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Ah, yes of course. That would actually be the biggest difference (and I completely forgot it). In my example, there are no shareholders so the obligation to maximise value for them doesn't exist.

The IKEA example is interesting as I think the aim of the convoluted legal structures (inc a non-profit somewhere) was to allow one person to have almost total control over the company.

Edit: For anyone interested in the IKEA web of companies, you read the following article: http://www.economist.com/node/6919139?story_id=6919139

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Using free software to host services yourself is hardly being a cheap bastard. You are paying for the hosting part yourself.

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The comment I replied to does NOT mention hosting free software by yourself, a route with which I agree if you're so inclined.

The comment I replied to mentions preference towards Ads-enabled services, just because they are free of charge and when a subscription to a service that keeps your data is the same price as 2 coffees, that's being a cheap bastard dude.

Also, in case this term offends anyone, it wasn't really meant to be insulting. As I said, I'm a cheap bastard myself. For instance I take advantage of a lot of available freebies, like Heroku's free dynos. I'm also a free Google Apps user and haven't made any attempts to escape Google's silo. Nothing wrong with that. But in regards to the price you end up paying, sometimes cheap stuff ends up costing more.

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> I am OK with paying with my information.

To be more accurate, you're paying with your privacy. Of course, "information" does sound more pleasant.

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That's where you (and by some extension most computer science people) are completely off-base. You don't get to define what is private for me or what privacy means for me. It is a social construct. I have a select set of information that I do not want in the hands of a select group of people - THAT constitutes MY privacy.

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But by volunteering all the information you are privy to, you are almost certainly violating the idea of privacy of one of the people you know.

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That's not how it works. My privacy perception has nothing to do with another person's trust in me. And no I did not say I am volunteering ALL the information I am privy to - I did say that I have my boundaries. How I define those boundaries will obviously take into consideration what I think is a mutually understood contract between me and another person. But those boundaries vary from person to person and so it is futile to try to define someone else's privacy perception objectively.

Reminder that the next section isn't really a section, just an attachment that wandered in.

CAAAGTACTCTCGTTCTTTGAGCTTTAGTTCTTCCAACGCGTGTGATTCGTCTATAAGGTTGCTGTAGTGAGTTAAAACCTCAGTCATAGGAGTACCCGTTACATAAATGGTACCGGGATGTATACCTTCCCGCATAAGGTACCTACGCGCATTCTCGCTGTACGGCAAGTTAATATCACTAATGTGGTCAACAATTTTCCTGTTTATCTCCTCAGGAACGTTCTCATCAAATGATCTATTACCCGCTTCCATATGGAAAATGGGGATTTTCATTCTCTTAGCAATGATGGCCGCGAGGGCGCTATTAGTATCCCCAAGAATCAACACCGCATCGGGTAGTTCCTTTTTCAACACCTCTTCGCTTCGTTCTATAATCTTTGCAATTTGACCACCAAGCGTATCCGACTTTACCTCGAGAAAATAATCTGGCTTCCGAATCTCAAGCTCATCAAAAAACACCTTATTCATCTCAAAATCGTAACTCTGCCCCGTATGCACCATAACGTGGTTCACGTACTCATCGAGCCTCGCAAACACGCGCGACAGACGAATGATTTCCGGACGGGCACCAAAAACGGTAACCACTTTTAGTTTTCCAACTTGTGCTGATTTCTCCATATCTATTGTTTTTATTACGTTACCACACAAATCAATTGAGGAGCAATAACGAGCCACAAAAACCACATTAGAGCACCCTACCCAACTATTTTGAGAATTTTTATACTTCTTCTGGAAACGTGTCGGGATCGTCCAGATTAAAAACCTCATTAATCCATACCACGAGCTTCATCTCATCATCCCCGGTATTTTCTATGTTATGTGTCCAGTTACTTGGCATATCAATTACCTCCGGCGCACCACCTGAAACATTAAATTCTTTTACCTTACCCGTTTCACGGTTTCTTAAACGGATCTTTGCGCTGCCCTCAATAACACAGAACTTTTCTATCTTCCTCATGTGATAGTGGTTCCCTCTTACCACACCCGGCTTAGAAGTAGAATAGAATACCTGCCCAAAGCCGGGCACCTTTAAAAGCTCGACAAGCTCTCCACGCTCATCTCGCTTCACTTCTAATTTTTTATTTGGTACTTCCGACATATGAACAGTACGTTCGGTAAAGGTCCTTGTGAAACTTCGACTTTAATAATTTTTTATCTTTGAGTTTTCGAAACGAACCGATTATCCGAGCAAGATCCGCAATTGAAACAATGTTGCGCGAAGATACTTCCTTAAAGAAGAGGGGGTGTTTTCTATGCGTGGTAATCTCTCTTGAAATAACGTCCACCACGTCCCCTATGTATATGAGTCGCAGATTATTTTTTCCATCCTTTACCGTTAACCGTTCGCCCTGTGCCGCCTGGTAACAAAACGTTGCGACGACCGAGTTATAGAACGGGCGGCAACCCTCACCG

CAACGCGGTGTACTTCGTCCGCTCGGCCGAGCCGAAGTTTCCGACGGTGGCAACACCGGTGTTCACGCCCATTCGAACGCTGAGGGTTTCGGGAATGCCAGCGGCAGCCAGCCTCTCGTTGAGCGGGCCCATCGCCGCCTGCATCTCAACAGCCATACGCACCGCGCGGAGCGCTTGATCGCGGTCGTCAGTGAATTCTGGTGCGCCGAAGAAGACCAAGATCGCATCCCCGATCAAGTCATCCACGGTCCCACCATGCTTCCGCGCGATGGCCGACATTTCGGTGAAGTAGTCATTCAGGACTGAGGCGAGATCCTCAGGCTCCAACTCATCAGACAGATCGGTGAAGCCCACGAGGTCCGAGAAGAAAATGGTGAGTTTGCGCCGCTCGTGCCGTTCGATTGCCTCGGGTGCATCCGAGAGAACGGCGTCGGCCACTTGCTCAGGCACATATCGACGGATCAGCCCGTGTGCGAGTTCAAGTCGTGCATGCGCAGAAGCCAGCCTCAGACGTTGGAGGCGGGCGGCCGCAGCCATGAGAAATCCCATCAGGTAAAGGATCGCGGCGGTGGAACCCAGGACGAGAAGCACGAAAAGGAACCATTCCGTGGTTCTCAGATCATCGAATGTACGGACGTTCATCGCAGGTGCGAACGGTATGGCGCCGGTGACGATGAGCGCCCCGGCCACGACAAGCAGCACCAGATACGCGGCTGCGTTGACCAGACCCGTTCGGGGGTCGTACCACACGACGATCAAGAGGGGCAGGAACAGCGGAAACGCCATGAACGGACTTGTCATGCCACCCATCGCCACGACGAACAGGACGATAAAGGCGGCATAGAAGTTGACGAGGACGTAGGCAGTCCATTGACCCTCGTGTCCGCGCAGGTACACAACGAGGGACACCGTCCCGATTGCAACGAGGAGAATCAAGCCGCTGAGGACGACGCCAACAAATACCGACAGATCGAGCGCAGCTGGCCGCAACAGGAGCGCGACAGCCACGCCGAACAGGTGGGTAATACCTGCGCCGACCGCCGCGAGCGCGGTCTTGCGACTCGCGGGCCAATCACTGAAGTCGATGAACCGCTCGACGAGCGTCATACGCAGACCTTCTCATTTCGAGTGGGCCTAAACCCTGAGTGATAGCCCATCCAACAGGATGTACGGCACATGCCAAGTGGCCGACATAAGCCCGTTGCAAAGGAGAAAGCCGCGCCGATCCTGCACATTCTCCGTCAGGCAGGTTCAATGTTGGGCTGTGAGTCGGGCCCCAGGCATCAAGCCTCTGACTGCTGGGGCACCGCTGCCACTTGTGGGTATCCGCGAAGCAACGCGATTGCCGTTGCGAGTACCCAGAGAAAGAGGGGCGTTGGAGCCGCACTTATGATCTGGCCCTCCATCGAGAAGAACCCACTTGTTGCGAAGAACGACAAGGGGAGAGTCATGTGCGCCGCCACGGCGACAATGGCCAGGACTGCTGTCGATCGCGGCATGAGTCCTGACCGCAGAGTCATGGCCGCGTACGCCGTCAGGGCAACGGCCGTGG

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You are implicitly volunteering most of the information you are privy to by using such services, in particular Facebook.

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> You don't get to define what is private for me or what privacy means for me

No, but I'm sure most people see privacy in a roughly similar way. You want control over what people know about you and your life, and control over who know it. This control is being taken away from us at every turn, no matter what we do online. Most people have no idea it's happening, but most of those who do, would prefer it.

You may be perfectly fine with losing your privacy, regardless of how you might personally want to define it, but most people aren't.

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Lots of people are OK with something until it bites them. Plenty of people are 'ok' with not backing up their information (e.g. family photos), until a storage failure takes it all away.

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Yes it's called taking risk. I am aware of it - people like you seem to get offended that we actually take that risk in exchange of the convenience (free and more or less stable services).

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I'm not offended.

- Not everyone that pays with their information is aware of the risk they are taking.

- Many people that know the the risks are misjudged their probability of coming to bear.

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If you pay for it with information, it is no more "free" than if you payed for it with money.

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For me, and a few other people, 'personalized ads' is something that sounds very, very bad in itself, even if separated from the privacy issues. There really is a point on the scale of ad effectiveness where it stops being useful information and becomes brainwashing.

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Ain't just paying with your information though, is it?

You're also volunteering your interactions with other people, their conversations with you and whatnot.

They may not be so spendthrift with their privacy.